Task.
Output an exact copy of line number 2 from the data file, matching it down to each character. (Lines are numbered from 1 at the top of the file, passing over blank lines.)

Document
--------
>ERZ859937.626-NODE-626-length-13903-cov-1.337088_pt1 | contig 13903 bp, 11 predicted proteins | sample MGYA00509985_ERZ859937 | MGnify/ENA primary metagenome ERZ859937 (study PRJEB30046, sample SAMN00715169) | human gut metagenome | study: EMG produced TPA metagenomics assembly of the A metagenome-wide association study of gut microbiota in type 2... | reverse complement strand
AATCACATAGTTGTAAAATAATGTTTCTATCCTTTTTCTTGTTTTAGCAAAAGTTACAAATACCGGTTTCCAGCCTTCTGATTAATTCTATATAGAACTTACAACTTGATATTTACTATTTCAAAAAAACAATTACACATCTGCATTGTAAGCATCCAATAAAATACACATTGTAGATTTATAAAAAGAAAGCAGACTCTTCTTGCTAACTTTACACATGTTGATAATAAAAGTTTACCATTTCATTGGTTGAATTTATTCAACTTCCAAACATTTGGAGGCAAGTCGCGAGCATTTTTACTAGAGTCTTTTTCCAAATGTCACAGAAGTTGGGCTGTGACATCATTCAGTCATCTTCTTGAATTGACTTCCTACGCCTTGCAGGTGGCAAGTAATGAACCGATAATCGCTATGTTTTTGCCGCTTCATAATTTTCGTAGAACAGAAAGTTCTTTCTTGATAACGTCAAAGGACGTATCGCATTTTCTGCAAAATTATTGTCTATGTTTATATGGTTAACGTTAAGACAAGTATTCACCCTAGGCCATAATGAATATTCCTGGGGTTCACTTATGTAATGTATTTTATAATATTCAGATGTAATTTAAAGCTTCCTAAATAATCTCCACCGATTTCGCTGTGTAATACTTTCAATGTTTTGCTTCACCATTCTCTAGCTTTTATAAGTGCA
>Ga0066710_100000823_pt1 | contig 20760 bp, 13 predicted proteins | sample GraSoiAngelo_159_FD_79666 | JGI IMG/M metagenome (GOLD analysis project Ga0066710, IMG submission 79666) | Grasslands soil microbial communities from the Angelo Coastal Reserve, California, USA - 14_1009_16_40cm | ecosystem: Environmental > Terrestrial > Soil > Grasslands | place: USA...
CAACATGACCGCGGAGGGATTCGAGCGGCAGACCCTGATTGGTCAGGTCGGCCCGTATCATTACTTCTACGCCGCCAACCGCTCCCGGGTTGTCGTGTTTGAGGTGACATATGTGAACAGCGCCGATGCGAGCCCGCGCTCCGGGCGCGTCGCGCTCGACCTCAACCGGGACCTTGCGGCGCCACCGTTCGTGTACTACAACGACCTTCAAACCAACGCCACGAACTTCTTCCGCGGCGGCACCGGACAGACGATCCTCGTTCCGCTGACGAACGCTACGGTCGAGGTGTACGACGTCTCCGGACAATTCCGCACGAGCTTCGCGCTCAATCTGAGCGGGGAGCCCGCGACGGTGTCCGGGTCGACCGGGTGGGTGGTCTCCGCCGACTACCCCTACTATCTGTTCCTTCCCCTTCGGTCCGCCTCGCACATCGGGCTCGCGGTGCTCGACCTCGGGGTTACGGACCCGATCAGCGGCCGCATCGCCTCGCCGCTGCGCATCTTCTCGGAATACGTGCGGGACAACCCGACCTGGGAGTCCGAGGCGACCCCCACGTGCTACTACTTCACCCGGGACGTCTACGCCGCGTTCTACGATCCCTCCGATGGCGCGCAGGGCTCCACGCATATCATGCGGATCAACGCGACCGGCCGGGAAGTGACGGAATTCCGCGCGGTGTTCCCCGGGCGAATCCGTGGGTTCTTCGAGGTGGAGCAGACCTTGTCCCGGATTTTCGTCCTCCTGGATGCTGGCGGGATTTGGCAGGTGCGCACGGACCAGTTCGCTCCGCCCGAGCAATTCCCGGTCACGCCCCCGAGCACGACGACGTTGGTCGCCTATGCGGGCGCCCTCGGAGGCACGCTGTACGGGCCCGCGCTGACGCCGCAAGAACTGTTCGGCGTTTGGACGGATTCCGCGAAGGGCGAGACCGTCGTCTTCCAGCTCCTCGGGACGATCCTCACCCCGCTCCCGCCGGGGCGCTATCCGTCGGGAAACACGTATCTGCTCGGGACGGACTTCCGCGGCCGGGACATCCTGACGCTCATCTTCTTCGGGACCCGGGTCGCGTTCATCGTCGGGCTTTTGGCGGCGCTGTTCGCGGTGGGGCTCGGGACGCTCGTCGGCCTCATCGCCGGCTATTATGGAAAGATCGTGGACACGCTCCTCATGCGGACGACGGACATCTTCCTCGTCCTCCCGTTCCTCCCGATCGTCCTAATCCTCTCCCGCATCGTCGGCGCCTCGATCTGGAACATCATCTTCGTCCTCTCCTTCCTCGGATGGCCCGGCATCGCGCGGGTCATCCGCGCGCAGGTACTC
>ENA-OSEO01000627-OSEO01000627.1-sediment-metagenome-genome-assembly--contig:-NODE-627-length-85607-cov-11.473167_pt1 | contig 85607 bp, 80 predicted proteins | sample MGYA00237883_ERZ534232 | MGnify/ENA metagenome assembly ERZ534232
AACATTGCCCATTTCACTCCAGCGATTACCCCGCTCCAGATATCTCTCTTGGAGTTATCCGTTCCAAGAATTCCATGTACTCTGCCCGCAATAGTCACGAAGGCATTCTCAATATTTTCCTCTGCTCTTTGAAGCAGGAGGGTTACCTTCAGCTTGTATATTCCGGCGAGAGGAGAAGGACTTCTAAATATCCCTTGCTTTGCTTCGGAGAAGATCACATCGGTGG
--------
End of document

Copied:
AATCACATAGTTGTAAAATAATGTTTCTATCCTTTTTCTTGTTTTAGCAAAAGTTACAAATACCGGTTTCCAGCCTTCTGATTAATTCTATATAGAACTTACAACTTGATATTTACTATTTCAAAAAAACAATTACACATCTGCATTGTAAGCATCCAATAAAATACACATTGTAGATTTATAAAAAGAAAGCAGACTCTTCTTGCTAACTTTACACATGTTGATAATAAAAGTTTACCATTTCATTGGTTGAATTTATTCAACTTCCAAACATTTGGAGGCAAGTCGCGAGCATTTTTACTAGAGTCTTTTTCCAAATGTCACAGAAGTTGGGCTGTGACATCATTCAGTCATCTTCTTGAATTGACTTCCTACGCCTTGCAGGTGGCAAGTAATGAACCGATAATCGCTATGTTTTTGCCGCTTCATAATTTTCGTAGAACAGAAAGTTCTTTCTTGATAACGTCAAAGGACGTATCGCATTTTCTGCAAAATTATTGTCTATGTTTATATGGTTAACGTTAAGACAAGTATTCACCCTAGGCCATAATGAATATTCCTGGGGTTCACTTATGTAATGTATTTTATAATATTCAGATGTAATTTAAAGCTTCCTAAATAATCTCCACCGATTTCGCTGTGTAATACTTTCAATGTTTTGCTTCACCATTCTCTAGCTTTTATAAGTGCA